3 min

Toronto Catholic school celebrates first Pride week

GSA at Scarborough’s Blessed Pope John Paul II set to unveil LGBT mural

Maneesa Sotheedwaran, a Grade 11 student at Blessed Pope John Paul II Catholic Secondary School in Scarborough, is painting a mural that will be unveiled on the final day of her school’s first Pride week. Credit: Graeme Coleman

Maneesa Sotheedwaran, a Grade 11 student at Blessed Pope John Paul II Catholic Secondary School in Scarborough, has been spending time after classes to finish a special mural.

Students will unveil it on May 16, the final day of the school’s first Pride week. The east Toronto school’s gay straight alliance (GSA) chose this week because it’s closest to May 17, widely known as the International Day Against Homophobia and Transphobia.

“Our mural is a picture of an eye, and it’s black and white because we don’t want to choose an ethnicity or gender, so it’s sort of our GSA’s vision of seeing the colours unite and promoting the colours that the Pride flag represents,” Sotheedwaran says, noting that when it’s finished, the mural will say “love is love” above the eye and “gay straight alliance” below.

Sotheedwaran pitched a GSA to her school two years ago, but it wasn’t until this school year that it came to life. The group has something planned for students each day of the week leading up to the unveiling, including an LGBT movie night and a discussion about homophobia.

“When I was in Grade 9, I wanted to start something like this, but I just couldn’t find the right teacher support,” Sotheedwaran says.

The Ontario government’s Accepting Schools Act passed into law in 2012 after a protracted battle with some parents and school administrators who didn’t want to see the support groups in the province’s Catholic schools. The bill gives all students in the public system the right to have groups such as GSAs.

Sotheedwaran and a fellow student first got support from teachers last year before they pitched their principal a proposal outlining the benefits of having a safe, LGBT-positive space in a Catholic school. “The principal we had at the time was completely supportive of it,” Sotheedwaran says. “He actually got really emotional and told me about his own experiences in his family, and he was very interested in having this happen. He thought it was very important.

“It’s important for a school to say that and accept all students because, whether or not you’re going to join because you’re gay or bisexual or whatever, knowing that your school has a GSA and that environment is there is like a sort of validation.”

Ryan Fleming, a teacher and the school’s GSA moderator, says students received applause when they introduced their GSA at a staff meeting. “For them to get up in front of our staff or get up in front of a classroom and talk about homophobia, that’s as brave as you can get in high school. I’m proud to be part of it,” Fleming says.

Although there were many anti-gay parents and religious groups who loudly opposed Bill 13 before it became law, Blessed Pope John Paul II’s GSA hasn’t met with opposition.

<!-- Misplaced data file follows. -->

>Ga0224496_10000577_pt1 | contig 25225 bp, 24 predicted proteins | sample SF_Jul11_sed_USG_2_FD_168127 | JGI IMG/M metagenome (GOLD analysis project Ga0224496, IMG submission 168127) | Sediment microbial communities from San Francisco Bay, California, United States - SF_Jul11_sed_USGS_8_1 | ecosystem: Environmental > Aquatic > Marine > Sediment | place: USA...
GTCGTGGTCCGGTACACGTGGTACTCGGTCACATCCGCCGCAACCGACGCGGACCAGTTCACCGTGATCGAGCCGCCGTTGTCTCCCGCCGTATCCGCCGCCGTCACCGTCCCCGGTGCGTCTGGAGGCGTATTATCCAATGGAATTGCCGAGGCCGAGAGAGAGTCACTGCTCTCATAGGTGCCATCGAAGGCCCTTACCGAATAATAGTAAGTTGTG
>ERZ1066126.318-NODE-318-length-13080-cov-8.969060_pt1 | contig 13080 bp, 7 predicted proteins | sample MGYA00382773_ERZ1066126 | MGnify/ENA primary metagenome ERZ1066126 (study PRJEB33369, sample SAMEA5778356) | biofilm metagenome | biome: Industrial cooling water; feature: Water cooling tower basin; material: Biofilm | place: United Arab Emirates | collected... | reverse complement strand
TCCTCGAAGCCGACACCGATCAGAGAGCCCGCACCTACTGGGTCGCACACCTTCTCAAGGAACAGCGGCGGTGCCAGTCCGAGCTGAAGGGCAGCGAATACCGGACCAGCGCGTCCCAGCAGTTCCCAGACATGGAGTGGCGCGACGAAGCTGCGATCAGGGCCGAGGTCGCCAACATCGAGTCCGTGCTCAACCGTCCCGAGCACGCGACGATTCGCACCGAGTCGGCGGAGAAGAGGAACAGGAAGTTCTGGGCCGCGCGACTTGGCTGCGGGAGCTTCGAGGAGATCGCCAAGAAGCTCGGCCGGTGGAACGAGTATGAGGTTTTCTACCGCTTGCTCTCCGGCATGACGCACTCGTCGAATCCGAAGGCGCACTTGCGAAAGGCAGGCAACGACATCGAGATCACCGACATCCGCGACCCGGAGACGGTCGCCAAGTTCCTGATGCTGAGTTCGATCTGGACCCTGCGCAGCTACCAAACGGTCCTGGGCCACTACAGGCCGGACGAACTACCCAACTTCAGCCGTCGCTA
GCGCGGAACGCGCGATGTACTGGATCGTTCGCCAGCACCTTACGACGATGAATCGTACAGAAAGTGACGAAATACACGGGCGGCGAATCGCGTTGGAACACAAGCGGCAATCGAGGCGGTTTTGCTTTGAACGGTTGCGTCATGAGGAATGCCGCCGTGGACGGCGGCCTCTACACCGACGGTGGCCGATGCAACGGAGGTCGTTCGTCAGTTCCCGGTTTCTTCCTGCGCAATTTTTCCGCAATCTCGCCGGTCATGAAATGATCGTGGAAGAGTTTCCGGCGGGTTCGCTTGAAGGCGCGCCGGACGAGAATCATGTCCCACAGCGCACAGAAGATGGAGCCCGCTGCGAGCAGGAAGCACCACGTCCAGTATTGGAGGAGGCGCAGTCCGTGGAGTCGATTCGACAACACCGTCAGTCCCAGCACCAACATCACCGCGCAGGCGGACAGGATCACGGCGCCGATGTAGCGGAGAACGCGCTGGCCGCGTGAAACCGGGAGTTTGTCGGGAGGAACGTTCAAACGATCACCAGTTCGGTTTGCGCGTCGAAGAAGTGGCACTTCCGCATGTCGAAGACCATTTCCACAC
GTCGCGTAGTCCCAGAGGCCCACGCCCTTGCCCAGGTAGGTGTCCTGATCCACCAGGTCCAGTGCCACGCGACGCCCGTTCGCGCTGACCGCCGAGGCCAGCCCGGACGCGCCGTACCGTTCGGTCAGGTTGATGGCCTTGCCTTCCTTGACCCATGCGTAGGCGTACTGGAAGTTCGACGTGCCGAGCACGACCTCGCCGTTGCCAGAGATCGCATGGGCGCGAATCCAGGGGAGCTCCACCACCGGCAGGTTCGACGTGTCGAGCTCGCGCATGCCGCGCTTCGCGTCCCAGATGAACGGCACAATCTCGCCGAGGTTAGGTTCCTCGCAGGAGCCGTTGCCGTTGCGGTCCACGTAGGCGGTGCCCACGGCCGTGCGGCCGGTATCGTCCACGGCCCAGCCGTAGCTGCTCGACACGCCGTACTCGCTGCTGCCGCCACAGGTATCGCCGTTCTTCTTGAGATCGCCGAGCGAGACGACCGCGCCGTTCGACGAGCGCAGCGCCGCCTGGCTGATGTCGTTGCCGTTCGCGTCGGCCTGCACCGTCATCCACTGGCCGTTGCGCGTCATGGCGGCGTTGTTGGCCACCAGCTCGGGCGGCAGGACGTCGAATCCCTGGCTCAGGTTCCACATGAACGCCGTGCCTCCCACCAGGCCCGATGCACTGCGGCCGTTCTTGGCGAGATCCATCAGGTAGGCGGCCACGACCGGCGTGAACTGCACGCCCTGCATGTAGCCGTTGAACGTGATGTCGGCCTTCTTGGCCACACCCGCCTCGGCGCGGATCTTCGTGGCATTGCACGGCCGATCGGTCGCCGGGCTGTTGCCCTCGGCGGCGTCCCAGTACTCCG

However, Fleming says there is still plenty of opposition to such groups, and some parents have forbidden their kids to join his school’s group. And the Catholic Student Leadership Impact Team, part of the Toronto Catholic District School Board, hosted its first GSA retreat this month with little advertising “because there would have been people actually protesting if they made it loud,” Fleming says.

Fleming says the Ontario English Catholic Teachers Association, a teachers’ association that represents all publicly funded Catholic schools in Ontario, plans to sign up and march in its first Pride parade at WorldPride, despite “organizations that are petitioning us to withdraw.”

International Day Against Homophobia and Transphobia

Last year, people marked the May 17 International Day Against Homophobia and Transphobia in nearly 120 countries.

The date was chosen because May 17 is the day the World Health Organization decided to remove homosexuality from the International Classification of Diseases in 1990, ceasing a streak of homophobia in the medical field that lasted more than a century.

The idea for a day of awareness was born in 2004. After a year-long campaign, the first International Day Against Homophobia occurred on May 17, 2005. It has grown to often include biphobia and transphobia in the title.

Canadian organization Fondation Émergence created a similar event in 2003. It originally took place on June 1, but the date was changed in 2006 to coincide with the international movement.

The “Declaration of Montreal on Lesbian, Gay, Bisexual, and Transgender Human Rights,” a document adopted in 2006 by the International Conference on LGBT Human Rights, which formed part of the first World Outgames, recommended annual recognition of an International Day Against Homophobia worldwide.

Fondation Émergence’s 2014 campaign, I Love My Two Moms/I Love My Two Dads, aims to reduce discrimination toward families with same-sex parents.

Read more about the campaign